Mubarak presses Bush for Palestinian state
The Egyptian leader wants action. But in the US, next step for peace remains elusive.
The diplomatic search for Middle East peace is about to accelerate again, with the idea of declaring a Palestinian state as a way to force negotiations at the heart of discussions.
Egyptian President Hosni Mubarak meets with President Bush Friday and Saturday to press the United States to move beyond visions and consultations to decisions and timetables. His visit, followed by a scheduled return to the White House Monday of Israeli Prime Minister Ariel Sharon, puts the Mideast back in Washington's international spotlight, even as some observers worried that a certain momentum for pursuing peace was being lost.
The latest suicide bombing, which yesterday left at least 17 people dead when a bomber struck a crowded bus in northern Israel, is sure to trouble the conversations. But many Mideast experts say that even without the violence that has accompanied US contacts with the region's leaders in recent months, the US is not prepared to take dramatic steps.
"There is not in the administration any agreement on next steps, let alone any agreement amongst the Israelis and Arabs on where to go next," says Bernard Reich, a Middle East expert at George Washington University. "With so many balls in the air and so little trust among the parties, no one anticipates any dramatic moves any time soon."
Still, the US is aware that Mr. Bush must lay out more details for the American vision for the region, US officials say perhaps in a speech preceding an international Mideast conference that could take place in July. And tomorrow, Mr. Mubarak is expected to advocate bold steps when he meets with Bush.
Taking a cue from an American president who has endorsed the goal of a Palestinian state and who even speaks of "Palestine," Mubarak will emphasize that it is in America's interest to "set a framework" for declaring a Palestinian state as early as next year, Egyptian officials say. The Mubarak visit includes an overnight and two days of conversation at Camp David the Egyptian leader's first visit to the presidential retreat, heavy with symbolism for the Middle East.
Mr. Sharon favors a slower, step-by-step approach that emphasizes security first. In his sixth meeting with Bush, he is expected to promote his view that most important now is an extended period prior to political talks, during which security measures would be enhanced and reform of Palestinian security and government institutions pursued.
Egyptian officials, starting from the position that Israelis and Palestinians won't advance toward peace unless pushed along, say that the US must press both sides to compromise.
"The two-state solution is the basis for everything, but it's now time to move beyond all the visions to put a deadline. You have to put a timetable on everything," says Nabil Osman, head of Egypt's State Information Service.
Part of Mubarak's aim is to reestablish Egypt as the key Arab country in the Mideast peace process a position it lost its grip on after Saudi Arabia's Crown Prince Abdullah proposed in March a land-for-peace-and-normalized-relations plan that was later endorsed by Arab countries. But Mr. Osman says that foremost, Mubarak wants to impress upon Bush "the danger for American interests and all of our interests" if Palestinians are not given a sense of hope that statehood and more control over their own future is more than a vision.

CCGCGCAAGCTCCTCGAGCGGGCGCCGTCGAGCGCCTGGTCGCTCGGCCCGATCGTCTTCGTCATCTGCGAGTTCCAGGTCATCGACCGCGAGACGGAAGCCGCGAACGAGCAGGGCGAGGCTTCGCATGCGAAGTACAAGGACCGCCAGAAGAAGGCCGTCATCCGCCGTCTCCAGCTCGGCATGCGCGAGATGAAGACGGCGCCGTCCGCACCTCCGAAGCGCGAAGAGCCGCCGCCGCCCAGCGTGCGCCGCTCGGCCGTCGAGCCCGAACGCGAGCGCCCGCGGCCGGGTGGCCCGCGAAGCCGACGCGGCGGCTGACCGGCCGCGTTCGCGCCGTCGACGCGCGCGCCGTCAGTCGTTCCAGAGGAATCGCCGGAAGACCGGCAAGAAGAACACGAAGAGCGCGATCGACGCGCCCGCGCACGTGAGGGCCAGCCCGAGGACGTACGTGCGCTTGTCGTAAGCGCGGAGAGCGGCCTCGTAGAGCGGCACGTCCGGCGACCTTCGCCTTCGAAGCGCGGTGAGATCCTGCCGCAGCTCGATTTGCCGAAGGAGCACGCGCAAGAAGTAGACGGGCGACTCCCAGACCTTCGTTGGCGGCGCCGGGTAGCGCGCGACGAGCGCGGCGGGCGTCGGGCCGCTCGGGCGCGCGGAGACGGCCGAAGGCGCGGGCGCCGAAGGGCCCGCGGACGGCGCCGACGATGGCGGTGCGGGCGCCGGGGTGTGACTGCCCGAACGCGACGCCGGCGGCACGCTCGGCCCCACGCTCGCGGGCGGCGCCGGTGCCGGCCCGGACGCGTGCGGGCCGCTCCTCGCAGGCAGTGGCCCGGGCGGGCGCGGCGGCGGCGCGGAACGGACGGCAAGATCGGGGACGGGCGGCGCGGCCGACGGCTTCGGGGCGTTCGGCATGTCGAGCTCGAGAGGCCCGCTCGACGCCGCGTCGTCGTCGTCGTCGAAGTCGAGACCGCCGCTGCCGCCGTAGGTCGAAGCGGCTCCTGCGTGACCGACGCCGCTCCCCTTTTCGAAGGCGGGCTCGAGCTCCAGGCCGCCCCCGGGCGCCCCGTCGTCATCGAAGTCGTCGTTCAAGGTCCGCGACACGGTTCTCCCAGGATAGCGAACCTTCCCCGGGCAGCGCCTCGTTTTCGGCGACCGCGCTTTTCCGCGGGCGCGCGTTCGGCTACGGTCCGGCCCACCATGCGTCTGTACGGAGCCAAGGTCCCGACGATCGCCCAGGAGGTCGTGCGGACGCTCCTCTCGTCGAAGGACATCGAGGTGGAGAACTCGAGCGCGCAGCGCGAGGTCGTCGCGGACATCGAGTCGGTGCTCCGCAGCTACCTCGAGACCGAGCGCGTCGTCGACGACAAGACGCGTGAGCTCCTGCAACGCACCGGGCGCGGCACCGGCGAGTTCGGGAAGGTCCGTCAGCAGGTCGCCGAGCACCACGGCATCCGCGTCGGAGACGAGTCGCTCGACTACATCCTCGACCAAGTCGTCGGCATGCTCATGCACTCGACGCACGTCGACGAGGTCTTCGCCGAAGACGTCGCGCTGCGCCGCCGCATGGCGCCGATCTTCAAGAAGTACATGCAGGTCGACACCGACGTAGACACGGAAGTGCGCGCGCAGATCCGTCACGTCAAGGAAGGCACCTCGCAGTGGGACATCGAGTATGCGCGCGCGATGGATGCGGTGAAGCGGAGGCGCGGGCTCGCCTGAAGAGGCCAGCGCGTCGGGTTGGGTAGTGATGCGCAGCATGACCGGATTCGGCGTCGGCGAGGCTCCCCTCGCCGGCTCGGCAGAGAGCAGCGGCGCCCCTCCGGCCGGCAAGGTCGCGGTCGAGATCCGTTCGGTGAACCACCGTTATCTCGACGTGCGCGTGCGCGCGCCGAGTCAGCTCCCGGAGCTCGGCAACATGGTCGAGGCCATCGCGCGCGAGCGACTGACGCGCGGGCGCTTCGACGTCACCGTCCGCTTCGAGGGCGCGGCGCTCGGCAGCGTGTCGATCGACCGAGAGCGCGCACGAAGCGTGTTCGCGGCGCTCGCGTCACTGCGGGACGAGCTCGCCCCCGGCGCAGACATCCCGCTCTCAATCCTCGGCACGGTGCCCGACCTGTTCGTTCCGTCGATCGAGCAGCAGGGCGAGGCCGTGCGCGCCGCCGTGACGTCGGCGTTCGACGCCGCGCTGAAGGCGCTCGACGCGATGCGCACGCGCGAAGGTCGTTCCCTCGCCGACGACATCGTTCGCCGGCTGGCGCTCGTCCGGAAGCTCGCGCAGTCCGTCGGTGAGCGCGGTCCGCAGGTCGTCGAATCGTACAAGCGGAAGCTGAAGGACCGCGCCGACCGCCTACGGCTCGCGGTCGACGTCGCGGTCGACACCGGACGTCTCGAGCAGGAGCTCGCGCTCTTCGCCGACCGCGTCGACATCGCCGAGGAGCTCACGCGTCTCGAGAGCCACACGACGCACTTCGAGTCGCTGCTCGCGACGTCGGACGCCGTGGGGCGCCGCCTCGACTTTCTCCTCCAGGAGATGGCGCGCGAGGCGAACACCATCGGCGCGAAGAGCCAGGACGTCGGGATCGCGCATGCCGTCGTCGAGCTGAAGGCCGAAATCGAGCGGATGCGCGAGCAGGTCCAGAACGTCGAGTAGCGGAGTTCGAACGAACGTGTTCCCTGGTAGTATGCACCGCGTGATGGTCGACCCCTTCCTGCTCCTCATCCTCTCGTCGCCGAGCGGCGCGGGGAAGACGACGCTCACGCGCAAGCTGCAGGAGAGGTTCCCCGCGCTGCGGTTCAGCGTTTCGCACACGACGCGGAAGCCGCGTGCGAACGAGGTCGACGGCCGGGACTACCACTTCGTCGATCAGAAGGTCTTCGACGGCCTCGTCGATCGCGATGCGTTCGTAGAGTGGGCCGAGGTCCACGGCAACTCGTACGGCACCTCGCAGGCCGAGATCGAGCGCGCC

Mubarak's plan goes further than the Saudi peace plan, Osman says, in that it goes beyond principles to timetables of what must happen when. The idea would be to declare a Palestinian state early next year, after Palestinian political and security structure reforms were in place, but before the settlement of final issues, such as the full and final borders of a Palestinian state, jurisdiction over Jerusalem, and refugees' right of return.
Egypt is not opposed to the American idea of a peace conference, but Osman says, "it will be a flop" unless there is a specific agenda designed to address both sides' concerns and move forward on a Palestinian state. Originally slated for "early summer," the conference has slipped to at least mid-July possibly in Turkey.
But with little agreement to base it on, the conference could slip further to late in the year, with only a less ambitious meeting of officials this summer.
Despite Bush's call on April 4 for a Palestinian state, it is not clear where the US falls on the debate on whether to move directly to political issues, or proceed incrementally from a security focus. This week, State Department deputy spokesman Philip Reeker said the president's "strategy" is "an integrated, three-part approach establishing effective Palestinian security performance, renewing a serious political process that aims at a two-state solution ... responding to the humanitarian needs" of the Palestinians.
But in the current atmosphere of mistrust, few observers expect the US to risk proposing a peace plan that could be doomed from the outset.
"The US shouldn't come up with a peace plan until the Israelis and Palestinians are ready to make some hard choices for peace," says Raymond Tanter, a Mideast expert who worked the issue in the Reagan White House.
As for other experts who insist this is precisely the time for the US to impose a settlement, Mr. Tanter says, "We've tried that several times. Reagan put a plan on the table in 1981, and the only outcome was that he lost prestige for proposing something the parties could not agree to."